7. #7 Strider
    December 5, 2008

    If every “journalist” were of Amanpour’s caliber then I’d agree with her. Unfortunately, however, for every Amanpour we’ve got, what, ten Hannitys? So I’ll watch Amanpour but I’ll also keep reading Josh Marshall, Kos, etc.

  8. #8 JimCH
    December 5, 2008

    What Strider said!
    Perhaps news blogging would have begun anyway with the advent of the internet but if the citizenry weren’t so put off & disgusted by what the fourth estate passes off as fulfillment of their societal function then blogging of this sort would, at best, be viewed as a mere appendium — & probably negatively only when the particular blogger proved to be a crank.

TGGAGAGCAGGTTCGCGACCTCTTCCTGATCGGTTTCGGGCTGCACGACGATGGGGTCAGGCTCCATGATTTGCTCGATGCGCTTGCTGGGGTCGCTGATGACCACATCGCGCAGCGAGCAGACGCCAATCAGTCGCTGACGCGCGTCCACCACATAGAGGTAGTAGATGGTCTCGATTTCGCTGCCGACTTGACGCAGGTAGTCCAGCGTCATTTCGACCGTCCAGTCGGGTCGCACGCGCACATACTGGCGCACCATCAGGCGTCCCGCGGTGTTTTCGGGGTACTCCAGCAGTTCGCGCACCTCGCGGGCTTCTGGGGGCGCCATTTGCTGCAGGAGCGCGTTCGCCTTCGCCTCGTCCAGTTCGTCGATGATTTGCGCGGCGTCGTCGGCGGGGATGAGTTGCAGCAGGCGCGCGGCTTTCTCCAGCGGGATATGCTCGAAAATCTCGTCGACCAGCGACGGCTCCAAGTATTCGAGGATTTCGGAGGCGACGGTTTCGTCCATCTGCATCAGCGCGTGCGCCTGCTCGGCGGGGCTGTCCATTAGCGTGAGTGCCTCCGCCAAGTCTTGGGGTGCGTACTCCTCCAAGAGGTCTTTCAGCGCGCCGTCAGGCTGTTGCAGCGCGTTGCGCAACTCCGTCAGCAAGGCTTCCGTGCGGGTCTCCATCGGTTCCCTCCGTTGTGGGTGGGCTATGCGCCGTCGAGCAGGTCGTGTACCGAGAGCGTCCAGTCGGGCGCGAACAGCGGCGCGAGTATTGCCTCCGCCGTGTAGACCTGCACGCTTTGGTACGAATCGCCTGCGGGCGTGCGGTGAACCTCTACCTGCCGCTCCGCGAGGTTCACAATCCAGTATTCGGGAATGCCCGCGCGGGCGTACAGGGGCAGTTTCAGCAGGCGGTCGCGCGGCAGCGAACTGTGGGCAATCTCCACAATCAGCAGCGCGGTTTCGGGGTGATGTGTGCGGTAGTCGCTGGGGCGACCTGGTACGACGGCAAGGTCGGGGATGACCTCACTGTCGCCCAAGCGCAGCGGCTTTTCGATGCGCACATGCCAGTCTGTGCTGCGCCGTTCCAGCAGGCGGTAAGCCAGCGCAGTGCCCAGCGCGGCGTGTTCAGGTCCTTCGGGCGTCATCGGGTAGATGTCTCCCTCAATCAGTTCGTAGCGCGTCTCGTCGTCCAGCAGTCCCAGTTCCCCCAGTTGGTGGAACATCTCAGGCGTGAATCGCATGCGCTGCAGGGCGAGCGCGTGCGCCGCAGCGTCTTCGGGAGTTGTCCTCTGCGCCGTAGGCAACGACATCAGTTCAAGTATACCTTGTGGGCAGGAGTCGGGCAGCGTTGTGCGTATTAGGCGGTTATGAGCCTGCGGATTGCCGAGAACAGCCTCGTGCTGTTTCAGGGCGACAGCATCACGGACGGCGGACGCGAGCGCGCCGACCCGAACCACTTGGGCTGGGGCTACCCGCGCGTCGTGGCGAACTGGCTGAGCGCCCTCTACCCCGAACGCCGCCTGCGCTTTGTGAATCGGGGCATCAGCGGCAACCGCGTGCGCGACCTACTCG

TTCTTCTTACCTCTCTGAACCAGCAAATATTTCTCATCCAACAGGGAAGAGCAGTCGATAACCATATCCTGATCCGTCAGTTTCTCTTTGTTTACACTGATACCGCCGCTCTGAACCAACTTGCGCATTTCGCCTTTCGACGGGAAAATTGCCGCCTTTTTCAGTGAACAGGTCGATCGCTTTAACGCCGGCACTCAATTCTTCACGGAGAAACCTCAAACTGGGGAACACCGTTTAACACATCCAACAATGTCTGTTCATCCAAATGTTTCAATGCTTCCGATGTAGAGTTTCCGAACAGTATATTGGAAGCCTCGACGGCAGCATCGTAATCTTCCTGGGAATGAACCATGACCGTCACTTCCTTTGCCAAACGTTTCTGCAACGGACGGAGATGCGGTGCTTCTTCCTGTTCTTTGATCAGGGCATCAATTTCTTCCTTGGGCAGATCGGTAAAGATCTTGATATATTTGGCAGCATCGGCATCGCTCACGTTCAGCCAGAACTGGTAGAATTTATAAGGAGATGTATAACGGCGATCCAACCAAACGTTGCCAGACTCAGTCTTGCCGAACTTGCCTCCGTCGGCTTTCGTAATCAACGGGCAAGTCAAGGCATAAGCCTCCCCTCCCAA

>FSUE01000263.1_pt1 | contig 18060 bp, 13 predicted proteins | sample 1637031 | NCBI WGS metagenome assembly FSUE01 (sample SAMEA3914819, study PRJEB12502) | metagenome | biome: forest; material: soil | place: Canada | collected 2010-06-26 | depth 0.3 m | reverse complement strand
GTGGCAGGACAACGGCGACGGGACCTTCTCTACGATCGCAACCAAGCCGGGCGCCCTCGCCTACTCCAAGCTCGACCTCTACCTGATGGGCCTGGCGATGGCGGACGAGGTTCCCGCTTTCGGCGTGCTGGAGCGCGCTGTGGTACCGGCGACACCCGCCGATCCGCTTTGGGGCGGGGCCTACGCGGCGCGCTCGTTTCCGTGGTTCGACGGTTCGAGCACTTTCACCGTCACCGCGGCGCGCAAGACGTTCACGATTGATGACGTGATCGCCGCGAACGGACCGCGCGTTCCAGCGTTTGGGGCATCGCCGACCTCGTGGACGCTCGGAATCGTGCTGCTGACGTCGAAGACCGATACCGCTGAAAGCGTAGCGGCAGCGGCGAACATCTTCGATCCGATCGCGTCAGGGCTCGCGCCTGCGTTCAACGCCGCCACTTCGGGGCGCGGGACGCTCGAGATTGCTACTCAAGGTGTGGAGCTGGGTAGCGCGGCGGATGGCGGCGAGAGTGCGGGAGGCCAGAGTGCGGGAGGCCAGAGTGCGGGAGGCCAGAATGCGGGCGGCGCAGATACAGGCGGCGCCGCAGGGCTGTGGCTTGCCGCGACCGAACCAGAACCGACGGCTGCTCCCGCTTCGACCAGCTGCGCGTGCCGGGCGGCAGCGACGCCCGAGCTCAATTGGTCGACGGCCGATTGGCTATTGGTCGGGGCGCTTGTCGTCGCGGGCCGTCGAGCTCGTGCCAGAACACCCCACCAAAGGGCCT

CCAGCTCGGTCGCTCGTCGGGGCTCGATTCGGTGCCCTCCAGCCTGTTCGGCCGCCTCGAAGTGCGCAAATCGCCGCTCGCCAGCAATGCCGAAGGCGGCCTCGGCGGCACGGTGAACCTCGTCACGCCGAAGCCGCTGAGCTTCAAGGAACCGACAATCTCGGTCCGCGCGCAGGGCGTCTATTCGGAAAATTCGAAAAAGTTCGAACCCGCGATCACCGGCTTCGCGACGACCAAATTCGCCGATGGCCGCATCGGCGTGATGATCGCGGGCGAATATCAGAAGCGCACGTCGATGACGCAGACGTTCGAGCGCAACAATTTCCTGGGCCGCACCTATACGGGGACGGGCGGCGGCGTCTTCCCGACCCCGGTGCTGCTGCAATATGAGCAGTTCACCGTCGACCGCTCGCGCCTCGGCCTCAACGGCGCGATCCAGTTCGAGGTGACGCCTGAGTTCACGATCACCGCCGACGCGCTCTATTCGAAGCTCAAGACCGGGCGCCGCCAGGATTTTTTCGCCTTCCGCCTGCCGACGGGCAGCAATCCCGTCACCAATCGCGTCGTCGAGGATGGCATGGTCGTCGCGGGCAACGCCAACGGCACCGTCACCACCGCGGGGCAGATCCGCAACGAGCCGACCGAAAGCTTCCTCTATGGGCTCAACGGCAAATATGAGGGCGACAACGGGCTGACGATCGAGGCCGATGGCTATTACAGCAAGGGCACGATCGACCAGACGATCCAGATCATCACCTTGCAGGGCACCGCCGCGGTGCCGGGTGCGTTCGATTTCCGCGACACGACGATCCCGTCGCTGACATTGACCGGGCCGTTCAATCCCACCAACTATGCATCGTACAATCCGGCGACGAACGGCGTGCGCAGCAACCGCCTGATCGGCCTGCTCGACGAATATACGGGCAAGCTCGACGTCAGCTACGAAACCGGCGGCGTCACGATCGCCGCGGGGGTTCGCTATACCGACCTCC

9. #9 Blake Stacey
    December 5, 2008

    News organizations have resources and access. They can pay people to trot around the globe, poke around corners and overturn stones. Investigative journalism is not so easily handled by blogs (exceptions, of course, exist). The problem is getting the news media to focus their energies on what they can do better than most blogs, rather than wasting those energies doing what the average blogger can do.

  10. #10 SiMPel MYnd
    December 5, 2008

    I see two problems with her assertions.